WhiteCrow Walking

My solo walk across America began in Maine. I walked for nearly 3 years carrying a backpack and facing countless dangers, as well as met wonderful people I could have never made it without. From bullets to bears I moved through mountains of snow and across burning desert country. The end result will be a book, and the fruition of a childhood dream. This is a blog from the field with rough stories about my steps along the way.

16 March 2008


At Zippy's Java Lounge yesterday Marilyn asks me to speak at her coffee shop gathering scheduled at four tonight. With all my socks oiled with sweat, clothes quickly losing the illusion of clean traded down to a woven dishcloth wrung around fermented sleep and the grimy spittle of a thousand semi's roaring past, I measure distance I need to travel against the memory of dryer fresh socks and a shave. Some decisions decide themselves. I can walk faster if need be. I cannot walk myself clean, and since giving presentations about this walk is already contracted into my future (for which I am thrilled), I embrace the opportunity. Given a couch and a bowl of cut fruit, I am again a guest.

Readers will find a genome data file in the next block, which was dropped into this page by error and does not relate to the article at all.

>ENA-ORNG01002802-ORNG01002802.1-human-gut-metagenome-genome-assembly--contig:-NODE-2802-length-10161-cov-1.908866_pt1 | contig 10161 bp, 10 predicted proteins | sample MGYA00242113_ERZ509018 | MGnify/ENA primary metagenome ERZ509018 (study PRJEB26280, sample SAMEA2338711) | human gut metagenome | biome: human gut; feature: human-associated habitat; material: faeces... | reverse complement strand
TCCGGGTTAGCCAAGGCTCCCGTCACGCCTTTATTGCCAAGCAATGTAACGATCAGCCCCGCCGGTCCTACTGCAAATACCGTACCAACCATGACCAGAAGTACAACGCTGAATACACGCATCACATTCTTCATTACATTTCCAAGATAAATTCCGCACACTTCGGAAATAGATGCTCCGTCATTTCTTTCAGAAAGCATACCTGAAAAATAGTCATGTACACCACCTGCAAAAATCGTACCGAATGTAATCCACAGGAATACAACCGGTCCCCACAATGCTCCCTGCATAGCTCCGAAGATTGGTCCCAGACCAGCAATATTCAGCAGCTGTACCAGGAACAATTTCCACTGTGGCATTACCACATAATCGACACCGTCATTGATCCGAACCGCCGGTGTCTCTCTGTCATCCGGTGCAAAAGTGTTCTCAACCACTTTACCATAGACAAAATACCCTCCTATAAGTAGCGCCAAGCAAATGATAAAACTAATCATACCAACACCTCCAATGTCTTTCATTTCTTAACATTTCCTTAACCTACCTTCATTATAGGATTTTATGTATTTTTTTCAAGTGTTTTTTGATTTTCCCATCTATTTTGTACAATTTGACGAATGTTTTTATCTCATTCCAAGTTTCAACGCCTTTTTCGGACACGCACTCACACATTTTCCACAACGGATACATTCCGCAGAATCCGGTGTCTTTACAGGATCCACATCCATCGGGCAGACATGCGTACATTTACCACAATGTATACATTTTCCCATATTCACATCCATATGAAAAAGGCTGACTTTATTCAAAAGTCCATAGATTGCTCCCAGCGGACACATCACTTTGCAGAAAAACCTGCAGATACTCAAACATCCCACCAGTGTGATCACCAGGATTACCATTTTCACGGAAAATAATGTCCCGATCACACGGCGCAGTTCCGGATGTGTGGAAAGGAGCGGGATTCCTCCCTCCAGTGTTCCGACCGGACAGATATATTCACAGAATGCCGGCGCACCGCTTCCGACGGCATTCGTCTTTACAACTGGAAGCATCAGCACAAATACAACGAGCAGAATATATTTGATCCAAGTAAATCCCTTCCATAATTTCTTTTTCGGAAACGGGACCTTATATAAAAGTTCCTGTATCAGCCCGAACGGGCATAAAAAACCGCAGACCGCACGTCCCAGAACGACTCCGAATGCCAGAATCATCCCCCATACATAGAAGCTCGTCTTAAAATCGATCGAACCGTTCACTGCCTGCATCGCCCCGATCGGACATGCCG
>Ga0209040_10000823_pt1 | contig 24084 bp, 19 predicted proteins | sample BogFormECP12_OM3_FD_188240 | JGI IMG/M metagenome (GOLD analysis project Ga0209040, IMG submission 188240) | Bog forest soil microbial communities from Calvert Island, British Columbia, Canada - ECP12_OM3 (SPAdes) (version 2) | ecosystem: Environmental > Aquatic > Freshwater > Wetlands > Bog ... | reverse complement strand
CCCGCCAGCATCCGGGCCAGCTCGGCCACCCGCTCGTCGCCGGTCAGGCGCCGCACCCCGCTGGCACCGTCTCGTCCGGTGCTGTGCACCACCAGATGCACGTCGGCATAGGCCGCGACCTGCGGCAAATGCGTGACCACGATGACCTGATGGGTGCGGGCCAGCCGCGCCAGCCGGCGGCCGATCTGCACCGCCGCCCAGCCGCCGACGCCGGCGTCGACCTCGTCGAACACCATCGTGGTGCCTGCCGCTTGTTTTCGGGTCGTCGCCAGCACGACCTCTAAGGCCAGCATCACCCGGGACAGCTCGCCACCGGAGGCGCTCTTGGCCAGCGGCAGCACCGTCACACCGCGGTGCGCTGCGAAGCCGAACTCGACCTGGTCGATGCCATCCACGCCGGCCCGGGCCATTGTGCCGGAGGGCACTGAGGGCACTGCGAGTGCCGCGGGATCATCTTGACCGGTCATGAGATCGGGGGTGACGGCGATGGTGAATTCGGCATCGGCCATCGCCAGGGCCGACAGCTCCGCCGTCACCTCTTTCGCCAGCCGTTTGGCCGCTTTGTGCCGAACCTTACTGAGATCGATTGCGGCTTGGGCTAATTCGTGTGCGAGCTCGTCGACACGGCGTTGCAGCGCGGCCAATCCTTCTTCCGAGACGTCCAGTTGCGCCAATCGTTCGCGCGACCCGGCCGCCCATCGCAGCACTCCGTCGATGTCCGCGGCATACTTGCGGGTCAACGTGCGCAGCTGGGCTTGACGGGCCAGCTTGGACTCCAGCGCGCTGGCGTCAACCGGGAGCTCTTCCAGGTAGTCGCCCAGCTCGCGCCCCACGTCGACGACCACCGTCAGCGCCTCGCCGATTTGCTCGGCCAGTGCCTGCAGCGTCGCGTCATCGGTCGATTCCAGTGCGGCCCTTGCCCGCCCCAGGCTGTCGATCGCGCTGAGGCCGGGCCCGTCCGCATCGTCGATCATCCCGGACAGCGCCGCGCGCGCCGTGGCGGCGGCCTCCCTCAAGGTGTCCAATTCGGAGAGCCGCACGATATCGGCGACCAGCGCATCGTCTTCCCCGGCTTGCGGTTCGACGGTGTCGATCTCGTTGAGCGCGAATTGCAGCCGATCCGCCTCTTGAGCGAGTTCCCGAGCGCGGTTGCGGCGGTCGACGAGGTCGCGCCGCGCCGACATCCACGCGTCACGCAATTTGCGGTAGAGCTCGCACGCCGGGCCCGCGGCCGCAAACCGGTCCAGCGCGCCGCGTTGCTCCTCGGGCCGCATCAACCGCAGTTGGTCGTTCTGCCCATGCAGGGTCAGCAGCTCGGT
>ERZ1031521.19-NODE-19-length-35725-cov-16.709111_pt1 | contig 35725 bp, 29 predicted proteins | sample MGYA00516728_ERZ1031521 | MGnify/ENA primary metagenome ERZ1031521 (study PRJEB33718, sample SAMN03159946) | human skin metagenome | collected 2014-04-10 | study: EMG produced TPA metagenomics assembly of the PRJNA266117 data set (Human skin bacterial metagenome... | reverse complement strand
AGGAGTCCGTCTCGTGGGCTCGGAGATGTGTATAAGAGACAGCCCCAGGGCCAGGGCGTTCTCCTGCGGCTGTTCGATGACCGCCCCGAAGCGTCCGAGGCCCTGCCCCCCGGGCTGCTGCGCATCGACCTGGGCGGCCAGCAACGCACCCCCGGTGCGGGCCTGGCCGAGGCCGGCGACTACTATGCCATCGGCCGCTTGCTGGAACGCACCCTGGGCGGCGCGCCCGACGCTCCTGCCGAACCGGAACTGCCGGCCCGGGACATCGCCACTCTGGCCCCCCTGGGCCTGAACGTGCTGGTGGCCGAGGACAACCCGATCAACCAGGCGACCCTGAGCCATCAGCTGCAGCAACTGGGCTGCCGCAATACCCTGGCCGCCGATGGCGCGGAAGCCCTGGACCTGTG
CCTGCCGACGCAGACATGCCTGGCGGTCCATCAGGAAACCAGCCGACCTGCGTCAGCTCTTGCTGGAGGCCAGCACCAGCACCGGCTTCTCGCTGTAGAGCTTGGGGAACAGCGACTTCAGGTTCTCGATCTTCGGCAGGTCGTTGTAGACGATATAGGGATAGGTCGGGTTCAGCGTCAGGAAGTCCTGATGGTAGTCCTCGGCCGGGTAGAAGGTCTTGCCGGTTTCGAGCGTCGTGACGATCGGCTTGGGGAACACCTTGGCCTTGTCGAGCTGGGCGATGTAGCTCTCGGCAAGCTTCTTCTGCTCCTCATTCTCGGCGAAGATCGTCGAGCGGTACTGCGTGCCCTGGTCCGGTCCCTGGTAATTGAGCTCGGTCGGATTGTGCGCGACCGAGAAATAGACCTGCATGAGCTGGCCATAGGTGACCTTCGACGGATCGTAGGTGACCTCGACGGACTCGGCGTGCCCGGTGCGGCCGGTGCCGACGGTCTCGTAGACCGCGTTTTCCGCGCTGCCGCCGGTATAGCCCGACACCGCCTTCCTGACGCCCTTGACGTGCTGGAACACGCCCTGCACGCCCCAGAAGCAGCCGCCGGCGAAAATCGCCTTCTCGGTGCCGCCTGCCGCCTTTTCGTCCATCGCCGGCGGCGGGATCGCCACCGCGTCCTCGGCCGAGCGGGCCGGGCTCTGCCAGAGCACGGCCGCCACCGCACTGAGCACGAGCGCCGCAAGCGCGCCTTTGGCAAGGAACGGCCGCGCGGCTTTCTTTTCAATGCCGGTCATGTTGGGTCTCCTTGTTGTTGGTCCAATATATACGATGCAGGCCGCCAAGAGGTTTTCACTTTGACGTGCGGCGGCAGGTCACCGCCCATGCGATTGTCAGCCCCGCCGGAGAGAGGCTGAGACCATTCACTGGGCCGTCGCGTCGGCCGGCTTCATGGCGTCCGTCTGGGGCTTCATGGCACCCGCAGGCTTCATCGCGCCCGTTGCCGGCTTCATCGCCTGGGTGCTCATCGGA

Later tonight I will catch the ferry in light rain, and stare into the evening water that is as black as a crow's eye. It will not be the first time I set camp in the dark on a field I have never seen, or squatted under a small dock where the mud flats wane. So I sip from a blue cup that isn't mine and just let my mind wander back and forward again, carried by some inner tide that looks forward to all the questions, questions that will remind me of all the little roads I never wrote down.